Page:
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Nerves affect your body, which in turn affect your ability. Adrenaline pumping through your blood might cause you to sweat excessively, your spine might contact, your legs might start to feel like jelly, dilated pupils, dry mouth… You need to identify which symptoms you experience. Study them when you’re removed from the nervy situation. Gain clarity on them. The goal is to become familiar with how your body reacts, so that you can know what to expect, and prepare for it as best you can.

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Far too many first-rate bands can’t seem to make the leap from playing great shows in smaller clubs to playing big rooms on bills that people are actually excited about. A few years of playing smaller rooms and your band should be ready to start making a name for itself. But toiling away in obscurity, waiting for someone to discover you isn’t a viable way to make it as a musician. And if you live in a hyper-competitive music market such as New York City (like I do), you really can’t just wait around.

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Like the tonality, the tempo here is also slippery. I’m calling it 119, and not 59 BPM. Usually the snare on the 2 and 4 is the king that decides meter in pop and rock, so it’d be 59 BPM. However, the lyrics are delivered so quick that I just gotta go with the more double-time feel. It’s right in the BPM sweet spot where either tempo label works. Last, we have some creative treatments of the choruses. The first chorus is really a half-chorus with an added measure (very cool!), and then it’s a regular chorus when it comes back around. And then when it finally comes back around at the end, you gotta call it “C2” (chorus variation) because of how it’s modified to act as the song’s outro.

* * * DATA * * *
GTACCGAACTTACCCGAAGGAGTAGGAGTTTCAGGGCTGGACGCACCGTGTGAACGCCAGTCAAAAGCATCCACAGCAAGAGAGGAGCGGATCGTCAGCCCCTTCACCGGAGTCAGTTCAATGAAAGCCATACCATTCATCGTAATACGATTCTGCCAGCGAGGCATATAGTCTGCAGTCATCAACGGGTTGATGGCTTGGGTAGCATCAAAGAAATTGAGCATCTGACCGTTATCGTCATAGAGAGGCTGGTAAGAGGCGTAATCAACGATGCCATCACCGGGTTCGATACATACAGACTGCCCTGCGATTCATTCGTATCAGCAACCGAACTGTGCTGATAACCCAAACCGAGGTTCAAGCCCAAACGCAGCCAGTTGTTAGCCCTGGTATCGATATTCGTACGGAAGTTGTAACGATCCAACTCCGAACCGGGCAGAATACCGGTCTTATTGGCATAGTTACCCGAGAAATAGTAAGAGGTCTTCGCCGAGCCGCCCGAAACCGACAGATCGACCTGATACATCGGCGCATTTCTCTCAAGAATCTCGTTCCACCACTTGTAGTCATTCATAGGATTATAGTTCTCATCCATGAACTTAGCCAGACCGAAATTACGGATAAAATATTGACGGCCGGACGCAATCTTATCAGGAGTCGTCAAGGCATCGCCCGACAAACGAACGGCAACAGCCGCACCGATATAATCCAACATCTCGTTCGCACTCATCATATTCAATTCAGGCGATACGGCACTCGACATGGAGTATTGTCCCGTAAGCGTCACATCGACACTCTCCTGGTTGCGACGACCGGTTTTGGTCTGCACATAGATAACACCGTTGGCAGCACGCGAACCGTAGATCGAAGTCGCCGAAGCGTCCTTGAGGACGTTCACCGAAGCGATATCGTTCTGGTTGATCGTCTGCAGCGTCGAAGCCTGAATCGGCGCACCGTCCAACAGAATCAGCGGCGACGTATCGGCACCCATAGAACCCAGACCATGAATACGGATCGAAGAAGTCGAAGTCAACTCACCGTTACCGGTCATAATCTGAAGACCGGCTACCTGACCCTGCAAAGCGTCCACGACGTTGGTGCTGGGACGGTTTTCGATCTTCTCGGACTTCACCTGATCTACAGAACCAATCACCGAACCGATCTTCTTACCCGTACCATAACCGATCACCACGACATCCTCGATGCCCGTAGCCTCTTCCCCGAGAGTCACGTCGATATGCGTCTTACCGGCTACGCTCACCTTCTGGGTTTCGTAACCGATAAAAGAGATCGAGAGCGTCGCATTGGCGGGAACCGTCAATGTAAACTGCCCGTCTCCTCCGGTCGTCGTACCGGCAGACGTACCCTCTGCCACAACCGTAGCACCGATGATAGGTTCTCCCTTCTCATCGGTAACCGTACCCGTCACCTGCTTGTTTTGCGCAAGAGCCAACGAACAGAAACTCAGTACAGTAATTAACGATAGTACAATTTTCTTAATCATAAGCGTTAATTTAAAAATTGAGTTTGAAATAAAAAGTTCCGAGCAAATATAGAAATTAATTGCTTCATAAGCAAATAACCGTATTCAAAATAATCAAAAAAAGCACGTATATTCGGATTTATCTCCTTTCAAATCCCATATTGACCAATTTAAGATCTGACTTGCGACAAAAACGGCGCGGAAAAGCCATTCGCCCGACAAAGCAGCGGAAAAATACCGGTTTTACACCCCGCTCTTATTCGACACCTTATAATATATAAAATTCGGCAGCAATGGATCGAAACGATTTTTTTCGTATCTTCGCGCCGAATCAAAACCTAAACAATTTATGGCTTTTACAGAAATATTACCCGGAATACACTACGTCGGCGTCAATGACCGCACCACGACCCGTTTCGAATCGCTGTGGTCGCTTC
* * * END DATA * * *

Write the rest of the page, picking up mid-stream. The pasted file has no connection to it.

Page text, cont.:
This was an offer I sent to someone who said they could bring 300 people. So if they weren’t exaggerating, they would get the full guarantee, but this way I also protected myself if they were misrepresenting themselves.

With the help of a few super clever musicians, I came up with some ideas to alleviate these latter issues. In this article, I would like to suggest alternative ways of thinking about singing, and how to take practical steps in kicking your insecurities to the curb. Let’s go.

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“Sad!”: The key escaped me for a while here, since the main chord, C minor, appears only as the upper part of the first chord, A♭Maj7, and then as an inversion, Cm/G. And the synth-trumpet riff doesn’t use the tonic, either. But then, lucky for us thumb-suckers always crying for our tonal blankies, the main vocal motif that starts all the stanzas is a classic “me-re-do” tonic returner. The choruses here are doubled up with no variation, the instrumental bridge is basically just the intro again, and for goodness sake, there’s only one verse! I mean, when a song is this simple, you gotta guess that the ultra-restraint was premeditated.

In essence, “Mary Had a Little Lamb” is an example of this structure. It’s the same melody again and again, but with different lyrics. Another famous example might be “Blowin’ in the Wind” by Bob Dylan.

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Looking to infuse your guitar playing with the whining, whimpering and screaming tones of your blues heroes? Here’s a tonal menagerie of pedals to help!

When he walked upon the water